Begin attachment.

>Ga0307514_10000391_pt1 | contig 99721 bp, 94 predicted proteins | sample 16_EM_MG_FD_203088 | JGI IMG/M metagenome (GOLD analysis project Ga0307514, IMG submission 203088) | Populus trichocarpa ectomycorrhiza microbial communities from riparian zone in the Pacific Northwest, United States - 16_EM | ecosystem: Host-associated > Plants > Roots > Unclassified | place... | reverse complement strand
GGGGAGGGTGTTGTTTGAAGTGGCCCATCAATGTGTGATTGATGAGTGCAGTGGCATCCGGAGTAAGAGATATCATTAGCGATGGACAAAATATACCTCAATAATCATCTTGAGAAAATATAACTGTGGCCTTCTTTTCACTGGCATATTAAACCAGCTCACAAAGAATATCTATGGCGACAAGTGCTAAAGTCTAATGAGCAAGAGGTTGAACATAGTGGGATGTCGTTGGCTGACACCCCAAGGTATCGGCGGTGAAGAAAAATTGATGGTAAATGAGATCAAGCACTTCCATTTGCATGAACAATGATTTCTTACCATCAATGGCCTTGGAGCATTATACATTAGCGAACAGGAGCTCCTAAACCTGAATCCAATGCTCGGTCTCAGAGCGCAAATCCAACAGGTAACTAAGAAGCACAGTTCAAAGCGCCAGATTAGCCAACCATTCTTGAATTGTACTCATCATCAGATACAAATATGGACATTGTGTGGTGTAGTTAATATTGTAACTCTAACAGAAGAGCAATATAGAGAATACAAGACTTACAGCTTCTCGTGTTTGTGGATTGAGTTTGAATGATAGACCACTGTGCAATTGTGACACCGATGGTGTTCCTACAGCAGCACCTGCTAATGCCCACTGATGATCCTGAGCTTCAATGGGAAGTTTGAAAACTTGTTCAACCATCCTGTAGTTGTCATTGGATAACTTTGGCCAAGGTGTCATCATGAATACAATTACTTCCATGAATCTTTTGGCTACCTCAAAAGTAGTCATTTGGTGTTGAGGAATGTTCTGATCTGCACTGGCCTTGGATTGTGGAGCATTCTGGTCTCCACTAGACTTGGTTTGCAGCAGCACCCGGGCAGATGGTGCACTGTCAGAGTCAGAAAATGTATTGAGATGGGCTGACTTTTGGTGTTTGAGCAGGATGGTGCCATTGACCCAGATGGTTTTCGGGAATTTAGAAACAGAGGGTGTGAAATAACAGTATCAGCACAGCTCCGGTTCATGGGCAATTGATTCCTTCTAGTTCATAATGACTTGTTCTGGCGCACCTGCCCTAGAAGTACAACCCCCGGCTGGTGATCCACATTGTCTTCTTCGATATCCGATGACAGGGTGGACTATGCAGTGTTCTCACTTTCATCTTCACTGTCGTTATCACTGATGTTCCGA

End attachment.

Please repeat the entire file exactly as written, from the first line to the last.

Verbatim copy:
>Ga0307514_10000391_pt1 | contig 99721 bp, 94 predicted proteins | sample 16_EM_MG_FD_203088 | JGI IMG/M metagenome (GOLD analysis project Ga0307514, IMG submission 203088) | Populus trichocarpa ectomycorrhiza microbial communities from riparian zone in the Pacific Northwest, United States - 16_EM | ecosystem: Host-associated > Plants > Roots > Unclassified | place... | reverse complement strand
GGGGAGGGTGTTGTTTGAAGTGGCCCATCAATGTGTGATTGATGAGTGCAGTGGCATCCGGAGTAAGAGATATCATTAGCGATGGACAAAATATACCTCAATAATCATCTTGAGAAAATATAACTGTGGCCTTCTTTTCACTGGCATATTAAACCAGCTCACAAAGAATATCTATGGCGACAAGTGCTAAAGTCTAATGAGCAAGAGGTTGAACATAGTGGGATGTCGTTGGCTGACACCCCAAGGTATCGGCGGTGAAGAAAAATTGATGGTAAATGAGATCAAGCACTTCCATTTGCATGAACAATGATTTCTTACCATCAATGGCCTTGGAGCATTATACATTAGCGAACAGGAGCTCCTAAACCTGAATCCAATGCTCGGTCTCAGAGCGCAAATCCAACAGGTAACTAAGAAGCACAGTTCAAAGCGCCAGATTAGCCAACCATTCTTGAATTGTACTCATCATCAGATACAAATATGGACATTGTGTGGTGTAGTTAATATTGTAACTCTAACAGAAGAGCAATATAGAGAATACAAGACTTACAGCTTCTCGTGTTTGTGGATTGAGTTTGAATGATAGACCACTGTGCAATTGTGACACCGATGGTGTTCCTACAGCAGCACCTGCTAATGCCCACTGATGATCCTGAGCTTCAATGGGAAGTTTGAAAACTTGTTCAACCATCCTGTAGTTGTCATTGGATAACTTTGGCCAAGGTGTCATCATGAATACAATTACTTCCATGAATCTTTTGGCTACCTCAAAAGTAGTCATTTGGTGTTGAGGAATGTTCTGATCTGCACTGGCCTTGGATTGTGGAGCATTCTGGTCTCCACTAGACTTGGTTTGCAGCAGCACCCGGGCAGATGGTGCACTGTCAGAGTCAGAAAATGTATTGAGATGGGCTGACTTTTGGTGTTTGAGCAGGATGGTGCCATTGACCCAGATGGTTTTCGGGAATTTAGAAACAGAGGGTGTGAAATAACAGTATCAGCACAGCTCCGGTTCATGGGCAATTGATTCCTTCTAGTTCATAATGACTTGTTCTGGCGCACCTGCCCTAGAAGTACAACCCCCGGCTGGTGATCCACATTGTCTTCTTCGATATCCGATGACAGGGTGGACTATGCAGTGTTCTCACTTTCATCTTCACTGTCGTTATCACTGATGTTCCGA